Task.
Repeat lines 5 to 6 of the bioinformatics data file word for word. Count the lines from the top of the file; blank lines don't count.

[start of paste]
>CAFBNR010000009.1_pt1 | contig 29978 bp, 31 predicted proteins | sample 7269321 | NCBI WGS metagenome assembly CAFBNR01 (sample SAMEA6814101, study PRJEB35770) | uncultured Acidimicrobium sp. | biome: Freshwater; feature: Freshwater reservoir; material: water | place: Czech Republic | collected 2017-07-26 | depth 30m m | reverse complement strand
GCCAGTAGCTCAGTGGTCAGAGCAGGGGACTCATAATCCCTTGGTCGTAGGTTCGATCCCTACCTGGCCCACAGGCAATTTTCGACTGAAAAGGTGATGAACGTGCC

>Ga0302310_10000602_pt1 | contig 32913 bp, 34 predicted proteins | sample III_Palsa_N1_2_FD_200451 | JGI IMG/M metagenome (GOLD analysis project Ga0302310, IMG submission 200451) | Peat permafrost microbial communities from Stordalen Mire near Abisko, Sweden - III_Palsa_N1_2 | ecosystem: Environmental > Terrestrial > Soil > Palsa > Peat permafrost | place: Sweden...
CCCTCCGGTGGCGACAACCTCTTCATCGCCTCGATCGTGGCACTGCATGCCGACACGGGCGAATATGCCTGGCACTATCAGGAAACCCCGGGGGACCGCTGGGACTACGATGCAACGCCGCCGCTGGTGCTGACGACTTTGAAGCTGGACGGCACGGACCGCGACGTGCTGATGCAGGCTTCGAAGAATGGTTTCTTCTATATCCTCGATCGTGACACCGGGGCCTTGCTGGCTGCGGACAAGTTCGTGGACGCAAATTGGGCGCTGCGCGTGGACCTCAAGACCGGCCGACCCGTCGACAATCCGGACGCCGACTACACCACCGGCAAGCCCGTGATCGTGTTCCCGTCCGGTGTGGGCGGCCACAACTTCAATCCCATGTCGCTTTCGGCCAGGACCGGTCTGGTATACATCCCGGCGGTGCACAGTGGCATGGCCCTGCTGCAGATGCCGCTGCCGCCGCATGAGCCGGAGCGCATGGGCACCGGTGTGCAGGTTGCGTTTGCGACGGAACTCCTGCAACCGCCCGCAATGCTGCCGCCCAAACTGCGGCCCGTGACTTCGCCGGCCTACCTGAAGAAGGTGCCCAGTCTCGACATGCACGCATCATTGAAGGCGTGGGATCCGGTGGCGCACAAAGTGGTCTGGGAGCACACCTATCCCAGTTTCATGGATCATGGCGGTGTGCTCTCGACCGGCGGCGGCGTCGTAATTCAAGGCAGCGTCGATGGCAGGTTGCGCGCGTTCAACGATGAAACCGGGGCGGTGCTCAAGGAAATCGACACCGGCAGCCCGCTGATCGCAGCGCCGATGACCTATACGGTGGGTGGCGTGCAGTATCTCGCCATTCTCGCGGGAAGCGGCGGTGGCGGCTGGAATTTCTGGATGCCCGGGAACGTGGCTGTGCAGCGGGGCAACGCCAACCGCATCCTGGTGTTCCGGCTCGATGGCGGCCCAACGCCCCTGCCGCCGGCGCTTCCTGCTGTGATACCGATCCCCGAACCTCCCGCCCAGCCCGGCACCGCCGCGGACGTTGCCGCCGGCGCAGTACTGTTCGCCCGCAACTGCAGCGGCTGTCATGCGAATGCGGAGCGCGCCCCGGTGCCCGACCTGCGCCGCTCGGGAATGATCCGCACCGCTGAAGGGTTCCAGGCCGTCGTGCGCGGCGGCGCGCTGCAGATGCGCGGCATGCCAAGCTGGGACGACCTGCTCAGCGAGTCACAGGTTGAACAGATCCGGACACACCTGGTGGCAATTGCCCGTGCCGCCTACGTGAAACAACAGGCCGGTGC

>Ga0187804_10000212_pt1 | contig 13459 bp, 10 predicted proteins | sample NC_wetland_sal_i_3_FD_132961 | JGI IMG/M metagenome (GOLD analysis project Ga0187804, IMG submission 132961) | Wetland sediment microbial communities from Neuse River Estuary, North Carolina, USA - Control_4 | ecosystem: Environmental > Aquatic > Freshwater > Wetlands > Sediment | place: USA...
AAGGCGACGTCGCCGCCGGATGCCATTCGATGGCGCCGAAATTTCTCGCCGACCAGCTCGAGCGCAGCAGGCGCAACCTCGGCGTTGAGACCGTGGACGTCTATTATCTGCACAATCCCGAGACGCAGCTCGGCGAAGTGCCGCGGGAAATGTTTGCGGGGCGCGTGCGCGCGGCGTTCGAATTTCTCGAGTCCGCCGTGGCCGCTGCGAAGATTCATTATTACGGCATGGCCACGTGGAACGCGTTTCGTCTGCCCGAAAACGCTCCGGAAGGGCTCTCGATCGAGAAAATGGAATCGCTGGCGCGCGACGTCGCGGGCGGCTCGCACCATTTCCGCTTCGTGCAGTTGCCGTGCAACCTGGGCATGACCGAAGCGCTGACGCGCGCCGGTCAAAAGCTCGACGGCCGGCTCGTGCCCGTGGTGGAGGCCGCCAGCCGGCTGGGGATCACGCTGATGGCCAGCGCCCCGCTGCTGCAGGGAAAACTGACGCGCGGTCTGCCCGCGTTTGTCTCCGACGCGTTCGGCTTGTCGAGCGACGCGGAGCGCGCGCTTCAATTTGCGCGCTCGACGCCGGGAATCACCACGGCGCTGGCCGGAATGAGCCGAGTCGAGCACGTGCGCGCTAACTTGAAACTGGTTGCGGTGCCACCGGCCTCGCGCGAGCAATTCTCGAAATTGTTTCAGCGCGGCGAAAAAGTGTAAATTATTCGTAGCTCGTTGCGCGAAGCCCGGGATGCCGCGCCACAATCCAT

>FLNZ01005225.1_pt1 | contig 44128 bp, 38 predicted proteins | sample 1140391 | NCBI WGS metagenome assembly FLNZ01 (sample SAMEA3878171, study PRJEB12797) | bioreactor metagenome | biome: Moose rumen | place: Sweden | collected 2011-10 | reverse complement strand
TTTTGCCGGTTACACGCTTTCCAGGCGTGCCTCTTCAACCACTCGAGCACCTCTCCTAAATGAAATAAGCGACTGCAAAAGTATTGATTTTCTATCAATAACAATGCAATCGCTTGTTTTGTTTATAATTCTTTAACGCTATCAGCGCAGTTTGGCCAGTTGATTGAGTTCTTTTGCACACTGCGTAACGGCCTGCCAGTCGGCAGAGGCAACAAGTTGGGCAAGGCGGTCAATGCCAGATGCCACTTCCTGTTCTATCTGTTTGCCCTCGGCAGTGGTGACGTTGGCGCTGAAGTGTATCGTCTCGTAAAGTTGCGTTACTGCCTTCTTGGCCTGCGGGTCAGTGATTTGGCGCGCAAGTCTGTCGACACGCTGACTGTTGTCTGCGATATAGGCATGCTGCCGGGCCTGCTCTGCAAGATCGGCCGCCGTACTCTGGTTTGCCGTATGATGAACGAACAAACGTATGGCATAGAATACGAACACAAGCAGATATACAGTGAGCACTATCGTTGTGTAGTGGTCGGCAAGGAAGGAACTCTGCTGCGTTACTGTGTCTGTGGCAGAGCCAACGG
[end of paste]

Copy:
>Ga0187804_10000212_pt1 | contig 13459 bp, 10 predicted proteins | sample NC_wetland_sal_i_3_FD_132961 | JGI IMG/M metagenome (GOLD analysis project Ga0187804, IMG submission 132961) | Wetland sediment microbial communities from Neuse River Estuary, North Carolina, USA - Control_4 | ecosystem: Environmental > Aquatic > Freshwater > Wetlands > Sediment | place: USA...
AAGGCGACGTCGCCGCCGGATGCCATTCGATGGCGCCGAAATTTCTCGCCGACCAGCTCGAGCGCAGCAGGCGCAACCTCGGCGTTGAGACCGTGGACGTCTATTATCTGCACAATCCCGAGACGCAGCTCGGCGAAGTGCCGCGGGAAATGTTTGCGGGGCGCGTGCGCGCGGCGTTCGAATTTCTCGAGTCCGCCGTGGCCGCTGCGAAGATTCATTATTACGGCATGGCCACGTGGAACGCGTTTCGTCTGCCCGAAAACGCTCCGGAAGGGCTCTCGATCGAGAAAATGGAATCGCTGGCGCGCGACGTCGCGGGCGGCTCGCACCATTTCCGCTTCGTGCAGTTGCCGTGCAACCTGGGCATGACCGAAGCGCTGACGCGCGCCGGTCAAAAGCTCGACGGCCGGCTCGTGCCCGTGGTGGAGGCCGCCAGCCGGCTGGGGATCACGCTGATGGCCAGCGCCCCGCTGCTGCAGGGAAAACTGACGCGCGGTCTGCCCGCGTTTGTCTCCGACGCGTTCGGCTTGTCGAGCGACGCGGAGCGCGCGCTTCAATTTGCGCGCTCGACGCCGGGAATCACCACGGCGCTGGCCGGAATGAGCCGAGTCGAGCACGTGCGCGCTAACTTGAAACTGGTTGCGGTGCCACCGGCCTCGCGCGAGCAATTCTCGAAATTGTTTCAGCGCGGCGAAAAAGTGTAAATTATTCGTAGCTCGTTGCGCGAAGCCCGGGATGCCGCGCCACAATCCAT